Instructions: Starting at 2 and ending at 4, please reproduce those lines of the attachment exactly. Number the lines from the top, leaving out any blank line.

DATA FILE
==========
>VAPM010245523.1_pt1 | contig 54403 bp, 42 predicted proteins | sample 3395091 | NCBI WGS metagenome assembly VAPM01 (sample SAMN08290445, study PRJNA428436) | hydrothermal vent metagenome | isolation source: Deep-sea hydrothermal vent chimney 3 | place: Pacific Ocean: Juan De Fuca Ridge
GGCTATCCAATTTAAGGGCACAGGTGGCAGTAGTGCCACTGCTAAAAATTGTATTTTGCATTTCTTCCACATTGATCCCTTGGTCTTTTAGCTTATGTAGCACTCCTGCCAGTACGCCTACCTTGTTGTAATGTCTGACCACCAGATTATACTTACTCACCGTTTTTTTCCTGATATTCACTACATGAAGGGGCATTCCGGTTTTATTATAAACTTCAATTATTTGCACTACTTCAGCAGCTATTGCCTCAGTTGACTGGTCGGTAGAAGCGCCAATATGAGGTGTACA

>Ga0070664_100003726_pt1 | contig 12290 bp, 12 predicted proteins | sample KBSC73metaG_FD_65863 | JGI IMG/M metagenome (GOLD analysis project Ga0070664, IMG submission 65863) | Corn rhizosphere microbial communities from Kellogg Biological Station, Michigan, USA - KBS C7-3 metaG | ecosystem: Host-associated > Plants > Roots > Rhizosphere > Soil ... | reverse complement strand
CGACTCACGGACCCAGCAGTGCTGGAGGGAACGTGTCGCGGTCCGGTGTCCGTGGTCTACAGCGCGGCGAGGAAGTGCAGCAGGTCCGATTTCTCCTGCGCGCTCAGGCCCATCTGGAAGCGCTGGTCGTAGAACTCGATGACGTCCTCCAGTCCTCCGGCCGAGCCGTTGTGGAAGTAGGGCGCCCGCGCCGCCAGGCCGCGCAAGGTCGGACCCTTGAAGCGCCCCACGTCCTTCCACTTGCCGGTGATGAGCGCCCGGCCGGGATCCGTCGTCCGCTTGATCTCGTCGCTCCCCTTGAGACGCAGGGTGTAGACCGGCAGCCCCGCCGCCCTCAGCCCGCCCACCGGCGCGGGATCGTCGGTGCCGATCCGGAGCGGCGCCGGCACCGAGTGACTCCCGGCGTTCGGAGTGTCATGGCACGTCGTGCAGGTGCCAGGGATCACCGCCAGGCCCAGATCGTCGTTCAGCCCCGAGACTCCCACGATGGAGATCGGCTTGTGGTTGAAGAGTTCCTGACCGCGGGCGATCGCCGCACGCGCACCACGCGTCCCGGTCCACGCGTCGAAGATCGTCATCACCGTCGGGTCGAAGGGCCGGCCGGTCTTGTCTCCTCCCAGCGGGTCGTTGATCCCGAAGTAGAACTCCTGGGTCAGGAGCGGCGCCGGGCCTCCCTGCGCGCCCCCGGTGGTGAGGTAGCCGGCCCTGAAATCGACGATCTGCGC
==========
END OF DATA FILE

GGCTATCCAATTTAAGGGCACAGGTGGCAGTAGTGCCACTGCTAAAAATTGTATTTTGCATTTCTTCCACATTGATCCCTTGGTCTTTTAGCTTATGTAGCACTCCTGCCAGTACGCCTACCTTGTTGTAATGTCTGACCACCAGATTATACTTACTCACCGTTTTTTTCCTGATATTCACTACATGAAGGGGCATTCCGGTTTTATTATAAACTTCAATTATTTGCACTACTTCAGCAGCTATTGCCTCAGTTGACTGGTCGGTAGAAGCGCCAATATGAGGTGTACA

>Ga0070664_100003726_pt1 | contig 12290 bp, 12 predicted proteins | sample KBSC73metaG_FD_65863 | JGI IMG/M metagenome (GOLD analysis project Ga0070664, IMG submission 65863) | Corn rhizosphere microbial communities from Kellogg Biological Station, Michigan, USA - KBS C7-3 metaG | ecosystem: Host-associated > Plants > Roots > Rhizosphere > Soil ... | reverse complement strand
CGACTCACGGACCCAGCAGTGCTGGAGGGAACGTGTCGCGGTCCGGTGTCCGTGGTCTACAGCGCGGCGAGGAAGTGCAGCAGGTCCGATTTCTCCTGCGCGCTCAGGCCCATCTGGAAGCGCTGGTCGTAGAACTCGATGACGTCCTCCAGTCCTCCGGCCGAGCCGTTGTGGAAGTAGGGCGCCCGCGCCGCCAGGCCGCGCAAGGTCGGACCCTTGAAGCGCCCCACGTCCTTCCACTTGCCGGTGATGAGCGCCCGGCCGGGATCCGTCGTCCGCTTGATCTCGTCGCTCCCCTTGAGACGCAGGGTGTAGACCGGCAGCCCCGCCGCCCTCAGCCCGCCCACCGGCGCGGGATCGTCGGTGCCGATCCGGAGCGGCGCCGGCACCGAGTGACTCCCGGCGTTCGGAGTGTCATGGCACGTCGTGCAGGTGCCAGGGATCACCGCCAGGCCCAGATCGTCGTTCAGCCCCGAGACTCCCACGATGGAGATCGGCTTGTGGTTGAAGAGTTCCTGACCGCGGGCGATCGCCGCACGCGCACCACGCGTCCCGGTCCACGCGTCGAAGATCGTCATCACCGTCGGGTCGAAGGGCCGGCCGGTCTTGTCTCCTCCCAGCGGGTCGTTGATCCCGAAGTAGAACTCCTGGGTCAGGAGCGGCGCCGGGCCTCCCTGCGCGCCCCCGGTGGTGAGGTAGCCGGCCCTGAAATCGACGATCTGCGC